Charles Schwab took full advantage of deregulation in 1975 in order to offer products and services previously unavailable to low-end or marginal customers. Government regulation had previously forced brokerages to cater to high-end, or wealthy, customers and thus excluding middle class investors. The onset of deregulation allowed Schwab to shift its business model and begin catering its services to this largely neglected consumer market.
Based upon the information presented in the case, Schwab's core competency is the ability to offer its services to a wide variety of customers utilizing several transaction methods. Schwab was able to drive innovation in the investment industry through its use of technology. This technology investment was largely demonstrated by the purchase of a mainframe computer when the size of the customer base did not justify its purchase. Throughout the company's history several of the products offered, as a result of this technology investment, such as TeleBroker, SchwabLink, and e.Schwab allowed the company to expand its market share while remaining an innovator in the industry and ahead of its competition. All these products combined to allow Schwab to provide low cost services to its customer base as the company realized the consumers were becoming more intelligent with regards to investment decisions as our society moved toward the, "information age." The ability to rely upon the customers" knowledge allowed a more flexible pricing structure in its products allowing it more flexibility in its target customer base than a large full service brokerage such as Merrill Lynch.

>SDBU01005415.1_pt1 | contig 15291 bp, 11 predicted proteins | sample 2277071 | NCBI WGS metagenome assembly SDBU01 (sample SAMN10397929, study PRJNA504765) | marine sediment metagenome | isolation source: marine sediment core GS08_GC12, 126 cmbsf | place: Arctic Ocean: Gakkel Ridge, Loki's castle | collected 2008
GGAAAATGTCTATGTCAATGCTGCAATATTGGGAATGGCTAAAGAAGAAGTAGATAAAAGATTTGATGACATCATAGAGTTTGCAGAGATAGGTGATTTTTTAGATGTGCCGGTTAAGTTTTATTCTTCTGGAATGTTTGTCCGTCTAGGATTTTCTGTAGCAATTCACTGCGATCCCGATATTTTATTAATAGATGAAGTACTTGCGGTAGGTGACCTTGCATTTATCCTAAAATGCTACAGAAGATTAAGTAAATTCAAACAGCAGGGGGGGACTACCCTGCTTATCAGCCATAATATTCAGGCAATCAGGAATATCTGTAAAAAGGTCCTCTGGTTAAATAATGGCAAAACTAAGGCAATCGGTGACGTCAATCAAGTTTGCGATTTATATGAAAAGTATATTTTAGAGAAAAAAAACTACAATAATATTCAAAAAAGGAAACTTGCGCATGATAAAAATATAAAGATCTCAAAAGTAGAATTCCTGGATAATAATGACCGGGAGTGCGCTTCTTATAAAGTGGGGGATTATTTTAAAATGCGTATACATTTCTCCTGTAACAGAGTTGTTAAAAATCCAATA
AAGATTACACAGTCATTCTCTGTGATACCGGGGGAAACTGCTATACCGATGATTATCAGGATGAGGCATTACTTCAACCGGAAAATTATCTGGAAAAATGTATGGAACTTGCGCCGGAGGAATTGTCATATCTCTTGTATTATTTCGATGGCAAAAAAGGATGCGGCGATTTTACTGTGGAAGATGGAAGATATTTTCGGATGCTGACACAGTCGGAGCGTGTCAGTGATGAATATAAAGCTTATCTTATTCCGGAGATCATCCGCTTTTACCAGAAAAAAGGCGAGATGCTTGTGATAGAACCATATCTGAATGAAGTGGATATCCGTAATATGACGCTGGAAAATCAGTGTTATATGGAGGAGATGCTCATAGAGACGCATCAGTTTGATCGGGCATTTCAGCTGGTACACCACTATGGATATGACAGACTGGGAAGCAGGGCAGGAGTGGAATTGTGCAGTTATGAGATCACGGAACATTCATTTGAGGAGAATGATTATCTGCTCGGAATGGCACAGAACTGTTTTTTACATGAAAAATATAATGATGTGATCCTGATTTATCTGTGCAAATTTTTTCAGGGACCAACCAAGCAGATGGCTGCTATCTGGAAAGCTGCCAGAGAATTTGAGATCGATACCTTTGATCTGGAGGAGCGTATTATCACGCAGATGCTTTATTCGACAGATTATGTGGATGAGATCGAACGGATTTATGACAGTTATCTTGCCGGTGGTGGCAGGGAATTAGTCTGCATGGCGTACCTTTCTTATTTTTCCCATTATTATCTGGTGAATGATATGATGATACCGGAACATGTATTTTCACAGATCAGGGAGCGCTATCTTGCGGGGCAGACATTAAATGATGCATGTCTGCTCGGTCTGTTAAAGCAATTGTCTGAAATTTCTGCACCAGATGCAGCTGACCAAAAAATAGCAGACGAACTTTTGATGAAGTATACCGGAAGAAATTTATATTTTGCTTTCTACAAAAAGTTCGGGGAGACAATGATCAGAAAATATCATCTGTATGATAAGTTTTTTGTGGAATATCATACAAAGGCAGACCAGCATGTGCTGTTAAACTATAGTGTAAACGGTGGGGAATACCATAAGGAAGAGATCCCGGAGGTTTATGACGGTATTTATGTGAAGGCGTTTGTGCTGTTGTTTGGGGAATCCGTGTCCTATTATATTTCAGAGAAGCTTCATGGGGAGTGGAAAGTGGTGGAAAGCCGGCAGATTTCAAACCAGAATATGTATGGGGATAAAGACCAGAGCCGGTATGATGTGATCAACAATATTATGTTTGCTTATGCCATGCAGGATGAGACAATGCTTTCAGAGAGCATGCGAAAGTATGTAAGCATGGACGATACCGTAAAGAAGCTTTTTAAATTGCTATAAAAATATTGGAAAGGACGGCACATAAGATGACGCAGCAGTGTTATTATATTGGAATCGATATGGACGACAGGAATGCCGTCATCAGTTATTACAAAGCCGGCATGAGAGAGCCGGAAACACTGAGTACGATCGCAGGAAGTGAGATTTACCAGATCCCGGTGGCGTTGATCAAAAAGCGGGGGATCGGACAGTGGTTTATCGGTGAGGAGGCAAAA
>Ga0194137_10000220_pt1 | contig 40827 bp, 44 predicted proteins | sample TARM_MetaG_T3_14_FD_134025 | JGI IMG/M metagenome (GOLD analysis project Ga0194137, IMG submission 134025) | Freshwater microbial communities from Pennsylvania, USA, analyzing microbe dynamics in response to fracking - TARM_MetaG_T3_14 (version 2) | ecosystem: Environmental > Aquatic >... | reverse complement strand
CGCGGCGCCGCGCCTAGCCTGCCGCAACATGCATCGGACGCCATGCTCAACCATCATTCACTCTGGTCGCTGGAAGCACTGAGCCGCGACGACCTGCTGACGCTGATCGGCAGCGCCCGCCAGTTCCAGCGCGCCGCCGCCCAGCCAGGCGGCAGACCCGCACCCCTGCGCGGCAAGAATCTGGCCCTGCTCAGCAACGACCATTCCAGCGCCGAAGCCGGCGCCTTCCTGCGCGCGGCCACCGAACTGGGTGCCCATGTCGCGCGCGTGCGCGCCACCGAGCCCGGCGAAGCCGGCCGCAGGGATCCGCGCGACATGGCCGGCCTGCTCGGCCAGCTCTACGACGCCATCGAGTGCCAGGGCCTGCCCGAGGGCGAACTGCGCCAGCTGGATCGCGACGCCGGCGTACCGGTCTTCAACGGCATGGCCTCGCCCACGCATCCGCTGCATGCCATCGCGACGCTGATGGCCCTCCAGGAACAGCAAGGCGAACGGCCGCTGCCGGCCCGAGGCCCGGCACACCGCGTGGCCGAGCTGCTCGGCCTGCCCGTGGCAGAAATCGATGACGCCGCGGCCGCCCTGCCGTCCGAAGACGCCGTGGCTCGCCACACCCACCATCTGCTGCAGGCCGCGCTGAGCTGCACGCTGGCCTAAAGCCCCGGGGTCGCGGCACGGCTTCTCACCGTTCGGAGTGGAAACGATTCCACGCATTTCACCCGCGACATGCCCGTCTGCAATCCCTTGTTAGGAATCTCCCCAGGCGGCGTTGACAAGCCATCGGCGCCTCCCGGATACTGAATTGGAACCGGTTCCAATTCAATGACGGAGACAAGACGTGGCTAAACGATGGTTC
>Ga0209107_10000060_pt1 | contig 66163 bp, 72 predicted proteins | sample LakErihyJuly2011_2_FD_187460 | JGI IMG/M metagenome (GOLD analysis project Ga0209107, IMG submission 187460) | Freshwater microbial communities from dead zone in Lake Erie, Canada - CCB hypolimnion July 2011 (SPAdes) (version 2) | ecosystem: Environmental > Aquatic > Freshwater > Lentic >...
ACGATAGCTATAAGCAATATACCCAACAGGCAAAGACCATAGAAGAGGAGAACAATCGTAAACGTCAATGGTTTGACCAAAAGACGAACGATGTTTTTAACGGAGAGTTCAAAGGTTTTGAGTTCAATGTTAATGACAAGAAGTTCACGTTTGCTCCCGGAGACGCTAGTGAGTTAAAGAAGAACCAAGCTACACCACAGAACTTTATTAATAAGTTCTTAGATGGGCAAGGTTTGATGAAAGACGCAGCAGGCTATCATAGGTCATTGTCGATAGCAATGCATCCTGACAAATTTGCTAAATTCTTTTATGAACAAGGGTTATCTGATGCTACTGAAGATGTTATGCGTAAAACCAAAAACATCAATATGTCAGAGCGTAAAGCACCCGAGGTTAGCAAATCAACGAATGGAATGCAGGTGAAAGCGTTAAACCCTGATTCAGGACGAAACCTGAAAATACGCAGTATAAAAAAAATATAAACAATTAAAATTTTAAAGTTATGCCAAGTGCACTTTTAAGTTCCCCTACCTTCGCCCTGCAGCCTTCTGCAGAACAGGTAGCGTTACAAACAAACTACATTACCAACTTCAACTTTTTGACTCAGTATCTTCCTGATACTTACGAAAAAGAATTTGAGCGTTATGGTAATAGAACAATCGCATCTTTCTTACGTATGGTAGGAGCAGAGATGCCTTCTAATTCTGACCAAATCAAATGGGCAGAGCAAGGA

On the surface Merrill Lynch's foray into the world of low-cost Internet trading appears to position them for taking market share from both Schwab. However, I believe that prior to Internet trading, the customer base both brokerages targeted were distinct to one another and thus this new offering should not impact the customer base of Schwab.